• I use a checklist daily to assess my students
  • My math lessons are improving!
  • I've kept the class engaged through an entire chapter book 
  • We've practiced giving compliments to others
  • I'm improving on always walking around with something to take notes on
  • Lesson planning is beginning to get a tad easier
I feel like there are more successes too, but for the length of time and space I'd like to move on.

My Challenges:
  • Still struggling with management - knowing how to keep the students engaged, respectful to me and their peers, and dishing out consequences (cuz there really aren't very many to dish out)
  • Helping my low students
  • Helping students in general while I'm running small groups or conferences (this is a big one)!
  • Transitions and unstructured time
  • Having homework ready
  • Checking homework & time to review it in the morning
  • Keeping students on task
  • Moving quietly through the hallway after lunch
  • A structured bathroom procedure
  • The use of materials (pencils mostly)
  • Not having so many students out of their seats during instructional time
  • Playing games in the classroom
  • Making mini lessons and assignment instructions clear enough for students to understand
  • Not getting so angry and frustrated with them all the time
  • Interventions for behaviors
  • How often to communicate with parents, especially with behavior children
  • Teaching Social Studies and Science better
  • Having kids use more technology
  • Not prepping everything at the last minute
So these are some of the challenges I'll be looking to solve for the rest of this school year.  Phew!  That was some good reflecting!  Now I need to get myself into planning and solving mode!

Saturday, October 23, 2010

Reflecting on my Classroom Culture

I am currently reading the book Teach Like a Champion: 49 Techniques that Put Students on the Path to College by Doug Lemov.  I love what I have read so far and am slowly implementing techniques as I can.  I've been going over chapter 5 a lot in my mind because I'm having trouble with creating a strong classroom culture.  I want to take a moment to reflect on the five principles of classroom culture and how they are playing out with my students.

According to Lemov, these five principles are discipline, management, control, influence, and engagement.  They all work together to create a strong classroom culture, but many teachers focus on one or two instead of all five.  I am guilty of this as well, which is why I need this reflection.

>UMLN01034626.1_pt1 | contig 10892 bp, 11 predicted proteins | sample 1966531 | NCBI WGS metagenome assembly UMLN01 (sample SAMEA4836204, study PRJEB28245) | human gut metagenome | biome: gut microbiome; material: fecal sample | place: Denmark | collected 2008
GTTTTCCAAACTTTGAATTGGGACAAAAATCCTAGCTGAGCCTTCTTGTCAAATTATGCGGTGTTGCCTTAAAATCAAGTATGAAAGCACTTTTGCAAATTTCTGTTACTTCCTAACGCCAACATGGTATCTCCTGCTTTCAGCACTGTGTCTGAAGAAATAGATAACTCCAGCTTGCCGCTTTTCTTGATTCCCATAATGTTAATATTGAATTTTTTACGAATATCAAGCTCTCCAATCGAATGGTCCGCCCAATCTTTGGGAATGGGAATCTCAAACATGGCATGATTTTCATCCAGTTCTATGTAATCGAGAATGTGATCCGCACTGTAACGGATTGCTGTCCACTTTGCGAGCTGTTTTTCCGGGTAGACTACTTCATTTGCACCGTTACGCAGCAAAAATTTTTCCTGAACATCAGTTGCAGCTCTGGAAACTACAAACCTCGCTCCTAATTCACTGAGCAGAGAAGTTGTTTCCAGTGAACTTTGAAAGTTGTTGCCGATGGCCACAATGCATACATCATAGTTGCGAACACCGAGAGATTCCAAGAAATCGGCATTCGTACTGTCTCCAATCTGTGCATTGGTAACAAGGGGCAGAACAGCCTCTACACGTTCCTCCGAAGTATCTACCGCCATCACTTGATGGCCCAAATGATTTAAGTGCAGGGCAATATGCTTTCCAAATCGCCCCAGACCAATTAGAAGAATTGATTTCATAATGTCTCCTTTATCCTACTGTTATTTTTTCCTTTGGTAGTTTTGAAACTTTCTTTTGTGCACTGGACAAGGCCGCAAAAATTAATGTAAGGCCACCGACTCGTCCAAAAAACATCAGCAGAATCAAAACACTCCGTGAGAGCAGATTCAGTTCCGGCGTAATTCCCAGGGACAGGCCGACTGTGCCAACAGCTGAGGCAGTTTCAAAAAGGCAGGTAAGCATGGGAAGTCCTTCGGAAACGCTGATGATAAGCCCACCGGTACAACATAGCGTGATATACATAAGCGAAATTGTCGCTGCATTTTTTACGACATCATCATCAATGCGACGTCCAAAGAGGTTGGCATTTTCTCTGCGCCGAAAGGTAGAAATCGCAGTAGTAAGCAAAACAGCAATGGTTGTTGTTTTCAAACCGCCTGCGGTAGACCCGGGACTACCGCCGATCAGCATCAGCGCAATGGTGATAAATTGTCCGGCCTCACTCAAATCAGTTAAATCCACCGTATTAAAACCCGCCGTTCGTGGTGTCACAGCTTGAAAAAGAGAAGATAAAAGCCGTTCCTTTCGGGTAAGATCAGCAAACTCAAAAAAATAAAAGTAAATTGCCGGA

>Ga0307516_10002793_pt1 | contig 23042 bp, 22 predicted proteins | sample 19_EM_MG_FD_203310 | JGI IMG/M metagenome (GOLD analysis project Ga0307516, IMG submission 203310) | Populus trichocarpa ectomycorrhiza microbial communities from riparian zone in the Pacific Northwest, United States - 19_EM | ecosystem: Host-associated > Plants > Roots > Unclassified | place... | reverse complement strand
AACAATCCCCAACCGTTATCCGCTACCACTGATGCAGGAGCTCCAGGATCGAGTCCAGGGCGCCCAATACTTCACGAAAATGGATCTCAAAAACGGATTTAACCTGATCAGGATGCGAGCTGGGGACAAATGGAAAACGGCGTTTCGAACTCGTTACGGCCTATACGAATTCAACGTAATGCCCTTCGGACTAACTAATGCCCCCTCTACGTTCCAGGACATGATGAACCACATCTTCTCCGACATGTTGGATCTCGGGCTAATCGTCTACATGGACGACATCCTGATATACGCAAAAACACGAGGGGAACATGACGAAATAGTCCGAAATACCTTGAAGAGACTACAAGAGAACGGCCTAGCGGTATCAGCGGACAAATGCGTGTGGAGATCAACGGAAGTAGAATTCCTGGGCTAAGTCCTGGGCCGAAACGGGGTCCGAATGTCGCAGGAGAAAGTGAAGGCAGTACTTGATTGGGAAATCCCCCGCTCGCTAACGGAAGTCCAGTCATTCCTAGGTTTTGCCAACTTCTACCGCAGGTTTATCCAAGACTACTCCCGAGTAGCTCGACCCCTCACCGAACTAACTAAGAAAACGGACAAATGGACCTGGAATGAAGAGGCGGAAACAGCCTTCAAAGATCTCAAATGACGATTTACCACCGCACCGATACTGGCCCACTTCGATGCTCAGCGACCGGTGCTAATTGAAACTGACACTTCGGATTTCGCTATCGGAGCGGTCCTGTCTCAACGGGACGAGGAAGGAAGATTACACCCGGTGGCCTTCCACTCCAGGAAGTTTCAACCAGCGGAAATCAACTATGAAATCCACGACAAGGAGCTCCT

Discipline is often thought of as something we do to students, but it is actually something we should teach students.  Lemov defines it as "teaching students the right and successful way to do things."  It took me a while to understand that even the simplest things like how stand quietly in a line needed to be taught.  I have finally come to terms that EVERYTHING in my room needs to be taught, not just curriculum but procedures, communicating with peers, and staying organized as well.  I'm getting better at teaching these things, but I wish I had known this beforehand because now I finally understand what the first six weeks of school should have looked like so I wouldn't have to take the instructional time to do it now.  I've also noticed that my students are quite visual so I need to have posters and pictures of all these things as well.

I found out that management is really what I thought discipline was, "the process of reinforcing behavior by consequences and rewards".  I was focusing heavily on this at the beginning of the year through the use of a color chart to serve consequences and stickers & prize box to serve as rewards.  I have since learned that I cannot rely on those alone, that the other four principles need to be in place as well.  I'm trying not to overuse them, but I'm still worried that my students will become desensitized and start thinking they don't have to behave unless a reward is attached.  I was against this type of system in the beginning, but my students weren't responding to just logical consequences and redirection so I finally caved in.  The other day I was praising my students for walking in the hallway so quietly and one said, "so where's our sticker?"  This is exactly what I was afraid of, but I explained to her that I was still rewarding her by giving her verbal praise.  I explained to the class that they won't get stickers every time they do something right because that's not how it works in real life and the expectation is that they behave well because it is the right thing to do, not because they are getting a reward.  I'd like to continue building up the other four principles so I'm not relying as much on my consequences and rewards to manage them.

I'm still trying to understand exactly what Lemov means in his description of control.  He's right that it is the kind of word that puts people on edge, including me.  I tend to think of myself as a teacher who has started out trying to control my kids.  I've been told by my coaches that I need to relax a little bit, so that's what I've been working on....not trying to control every single thing and every single behavior.  It's hard because there are still moments of chaos and students not on task, which is really difficult for me to witness, but I've also noticed that I'm less stressed when I'm not trying to control every situation.  Lemov also talks about the power of language and relationships.  I've improved  my tone of voice a lot where it is much more firm and deep so the kids know I'm serious.  I'm still building relationships by having lunch with them, but I noticed this week that I'm not showing them enough love.  I see other teachers love them up like mothers and I haven't reached that stage yet.  I don't think I can be that maternal because I don't have kids of my own, but I know I can show them I care about them more.